PTSD Therapy Can Help You Heal And Move Forward
Over the past 20 years, PTSD has been a major focus of psychological research, resulting in new and effective approaches to treatment. When working with clients who struggle with symptoms due to trauma, I draw from these proven strategies and work with the client’s preferences to find the best approach for that individual. 
In light of this, trauma therapy for one individual may look different than it does for another person. Nevertheless, there are also commonalities among nearly all therapies aimed at dealing with trauma reactions. That is because they all share the overall goal of helping one to be free from the troubling symptoms that were described earlier. Frequently, the best way to achieve that end is to help the client learn how to resolve the fears and confusion that have arisen as a result of the trauma.
Our therapists have undertaken specialized training for helping those who struggle with severe PTSD. In addition, each therapist remains current with the latest research findings that may be of help in guiding effective interventions.
I know that life may feel impossible right now. With the right guidance and support, however, it’s possible to learn practical/effective strategies that lead to remarkable change.
You may still have questions or concerns about trauma treatment…
I’m afraid that trauma therapy will make me feel worse.
There is no doubt that resolving trauma temporarily raises discomfort for some. The good news is that there are a number of approaches that may be used to defuse PTSD symptoms, some of which do not require an intense focus on recounting troubling memories. The options available will be discussed with you, including the “pros and cons” of each approach. Then you can decide how best to proceed.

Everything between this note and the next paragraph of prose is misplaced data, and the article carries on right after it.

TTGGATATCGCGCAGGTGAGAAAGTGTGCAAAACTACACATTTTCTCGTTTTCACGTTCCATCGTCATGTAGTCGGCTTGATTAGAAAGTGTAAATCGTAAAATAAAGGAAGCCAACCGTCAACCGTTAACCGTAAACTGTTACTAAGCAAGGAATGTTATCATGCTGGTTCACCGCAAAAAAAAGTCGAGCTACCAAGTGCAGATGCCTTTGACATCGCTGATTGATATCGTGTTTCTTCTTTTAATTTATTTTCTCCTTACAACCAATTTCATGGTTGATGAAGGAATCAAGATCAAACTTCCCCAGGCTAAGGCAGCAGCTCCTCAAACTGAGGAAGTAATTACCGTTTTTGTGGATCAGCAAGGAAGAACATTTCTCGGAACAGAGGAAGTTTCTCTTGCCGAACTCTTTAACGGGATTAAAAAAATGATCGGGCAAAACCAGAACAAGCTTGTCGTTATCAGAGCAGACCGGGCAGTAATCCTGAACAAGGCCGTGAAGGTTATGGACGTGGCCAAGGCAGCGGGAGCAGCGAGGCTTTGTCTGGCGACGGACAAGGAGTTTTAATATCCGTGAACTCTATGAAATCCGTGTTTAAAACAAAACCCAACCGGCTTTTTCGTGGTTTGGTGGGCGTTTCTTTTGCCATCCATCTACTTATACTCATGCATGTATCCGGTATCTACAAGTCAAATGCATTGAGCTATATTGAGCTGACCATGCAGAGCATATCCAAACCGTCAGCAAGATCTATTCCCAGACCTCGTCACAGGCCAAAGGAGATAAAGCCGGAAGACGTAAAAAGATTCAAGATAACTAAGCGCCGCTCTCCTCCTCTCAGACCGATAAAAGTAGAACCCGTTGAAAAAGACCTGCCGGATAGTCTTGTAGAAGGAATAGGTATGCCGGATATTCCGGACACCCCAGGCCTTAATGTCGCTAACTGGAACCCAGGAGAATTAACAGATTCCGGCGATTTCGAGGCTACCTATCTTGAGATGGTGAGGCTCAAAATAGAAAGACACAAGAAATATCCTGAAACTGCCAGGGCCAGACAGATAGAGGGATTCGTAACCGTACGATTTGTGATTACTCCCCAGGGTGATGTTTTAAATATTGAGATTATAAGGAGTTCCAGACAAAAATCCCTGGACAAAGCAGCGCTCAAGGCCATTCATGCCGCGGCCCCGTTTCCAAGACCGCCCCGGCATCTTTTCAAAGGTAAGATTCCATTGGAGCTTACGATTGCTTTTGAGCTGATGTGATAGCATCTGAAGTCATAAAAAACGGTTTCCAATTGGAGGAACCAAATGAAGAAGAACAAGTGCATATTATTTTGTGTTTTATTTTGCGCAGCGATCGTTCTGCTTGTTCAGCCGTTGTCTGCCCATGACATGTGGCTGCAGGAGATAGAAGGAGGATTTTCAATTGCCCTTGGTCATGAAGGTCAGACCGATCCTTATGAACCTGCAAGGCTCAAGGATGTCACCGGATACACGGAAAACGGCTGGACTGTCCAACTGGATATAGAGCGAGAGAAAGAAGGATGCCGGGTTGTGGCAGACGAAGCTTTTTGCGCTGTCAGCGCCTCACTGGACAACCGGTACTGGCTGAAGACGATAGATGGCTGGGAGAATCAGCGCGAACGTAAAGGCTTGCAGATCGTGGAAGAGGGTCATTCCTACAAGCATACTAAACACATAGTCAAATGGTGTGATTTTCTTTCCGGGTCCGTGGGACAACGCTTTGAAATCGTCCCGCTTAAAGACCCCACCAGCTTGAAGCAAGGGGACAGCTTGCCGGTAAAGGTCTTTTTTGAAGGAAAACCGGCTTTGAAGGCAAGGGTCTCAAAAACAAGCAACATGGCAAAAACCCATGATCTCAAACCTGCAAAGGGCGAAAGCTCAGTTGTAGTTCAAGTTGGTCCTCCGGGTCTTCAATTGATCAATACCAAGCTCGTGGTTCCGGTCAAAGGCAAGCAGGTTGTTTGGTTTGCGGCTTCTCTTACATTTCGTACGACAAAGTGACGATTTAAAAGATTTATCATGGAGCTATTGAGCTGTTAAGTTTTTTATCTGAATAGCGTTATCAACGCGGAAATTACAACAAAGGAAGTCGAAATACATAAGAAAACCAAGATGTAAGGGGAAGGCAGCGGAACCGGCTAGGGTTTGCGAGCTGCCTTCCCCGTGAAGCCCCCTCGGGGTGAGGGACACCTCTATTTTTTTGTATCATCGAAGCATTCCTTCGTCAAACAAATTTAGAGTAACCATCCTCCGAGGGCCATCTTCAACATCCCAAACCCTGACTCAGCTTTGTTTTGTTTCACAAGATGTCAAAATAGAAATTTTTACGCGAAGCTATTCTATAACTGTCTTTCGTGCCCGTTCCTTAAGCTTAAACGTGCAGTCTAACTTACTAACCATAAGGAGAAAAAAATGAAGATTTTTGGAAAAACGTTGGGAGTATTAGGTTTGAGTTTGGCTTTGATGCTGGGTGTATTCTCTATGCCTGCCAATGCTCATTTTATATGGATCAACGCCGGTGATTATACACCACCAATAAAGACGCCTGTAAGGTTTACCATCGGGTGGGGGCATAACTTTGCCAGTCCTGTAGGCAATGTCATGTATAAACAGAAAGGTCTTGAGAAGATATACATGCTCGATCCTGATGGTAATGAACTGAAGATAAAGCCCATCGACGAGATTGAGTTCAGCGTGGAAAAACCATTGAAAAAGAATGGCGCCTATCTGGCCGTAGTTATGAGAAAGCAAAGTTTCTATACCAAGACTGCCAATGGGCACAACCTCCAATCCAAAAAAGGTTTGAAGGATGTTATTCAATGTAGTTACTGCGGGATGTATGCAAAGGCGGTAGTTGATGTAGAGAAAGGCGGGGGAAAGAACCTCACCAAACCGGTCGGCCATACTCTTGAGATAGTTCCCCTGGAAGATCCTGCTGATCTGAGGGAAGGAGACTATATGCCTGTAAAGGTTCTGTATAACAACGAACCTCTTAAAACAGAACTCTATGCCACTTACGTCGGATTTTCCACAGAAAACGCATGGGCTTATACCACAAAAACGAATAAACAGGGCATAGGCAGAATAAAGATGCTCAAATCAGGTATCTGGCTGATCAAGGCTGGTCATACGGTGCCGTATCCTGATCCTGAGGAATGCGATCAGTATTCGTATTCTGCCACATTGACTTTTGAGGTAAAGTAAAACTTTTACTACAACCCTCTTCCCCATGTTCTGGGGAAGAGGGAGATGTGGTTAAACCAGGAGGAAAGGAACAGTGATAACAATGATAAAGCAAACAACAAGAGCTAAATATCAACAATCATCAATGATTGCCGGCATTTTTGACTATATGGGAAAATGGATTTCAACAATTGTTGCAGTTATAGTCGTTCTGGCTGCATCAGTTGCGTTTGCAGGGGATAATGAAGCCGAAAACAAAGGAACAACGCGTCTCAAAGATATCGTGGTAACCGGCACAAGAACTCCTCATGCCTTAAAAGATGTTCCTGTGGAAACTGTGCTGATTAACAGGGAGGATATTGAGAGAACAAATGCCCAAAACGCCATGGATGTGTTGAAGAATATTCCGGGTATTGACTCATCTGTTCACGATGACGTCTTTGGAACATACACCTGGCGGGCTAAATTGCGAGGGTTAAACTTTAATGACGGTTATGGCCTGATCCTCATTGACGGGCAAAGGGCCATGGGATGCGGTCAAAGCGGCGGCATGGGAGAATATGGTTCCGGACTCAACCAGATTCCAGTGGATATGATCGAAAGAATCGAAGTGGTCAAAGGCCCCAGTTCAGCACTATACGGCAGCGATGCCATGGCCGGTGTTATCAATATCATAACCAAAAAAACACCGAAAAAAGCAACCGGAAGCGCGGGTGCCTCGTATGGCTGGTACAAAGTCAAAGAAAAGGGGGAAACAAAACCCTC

I’ve been to therapy before and it didn’t help.
If you’ve been to therapy before, your counselor at our office will make sure to discuss that experience and why it was not helpful. We don’t want to ‘reinvent’ the wheel, so whatever can be learned from past counseling will be applied to our work together. It is also important to point out that there is no “one size fits all” approach to counseling. If we end up working together, part of our early discussions will focus on what approach you would prefer to take in resolving the troubles you are experiencing.
I don’t want to talk about what happened.
That is entirely understandable. Although the most researched, and common, approach to resolving trauma reactions involves focusing on the traumatic event, there are other options. Perhaps one of these alternatives would work well for you. If reviewing traumatic events is something you don’t wish to do, we can work with alternative approaches. Alternatively, you may simply wish to slowly work into a review of events that are distressing. Moving at a pace that feels right for you, we can reduce your distress so that you’re able to leave painful memories where they belong—in the past.
Cost of Therapy
If you’re curious, here is the breakdown of the cost of counseling:
15-minute phone consultation: free
First session: $75.00 (45-50 minute meeting with any of our therapists)
Forrest Talley, Ph.D. $150 (45-50 minute meeting)
Joanna Chung, MSW, ASW $100 (45-50 minute meeting)
Barbara Wilson, Psy.D. Post Doctoral Fellow $100 (45-50 minute meeting)
Ready to Feel Better?
If you have additional questions about trauma therapy, we invite you to call us at (916) 790-5138. You may also use either of the contact buttons below to set up a free 15-minute telephone consultation. We look forward to hearing from you.
 Benish, S. G., Imel, Z. E. & Wampold, B. E. The relative efficacy of bona fide psychotherapies for treating post-traumatic stress disorder. Clinical Psychology Review, June; 28 (5), 2008.
Gillies, D., Taylor, F., Gray, C., O’Brien, L. & D’Abrew, N. Psychological therapies for the treatment of post-traumatic stress disorder in children and adolescents (Review). Evidence Based Child Health, May: 8 (3), 2013.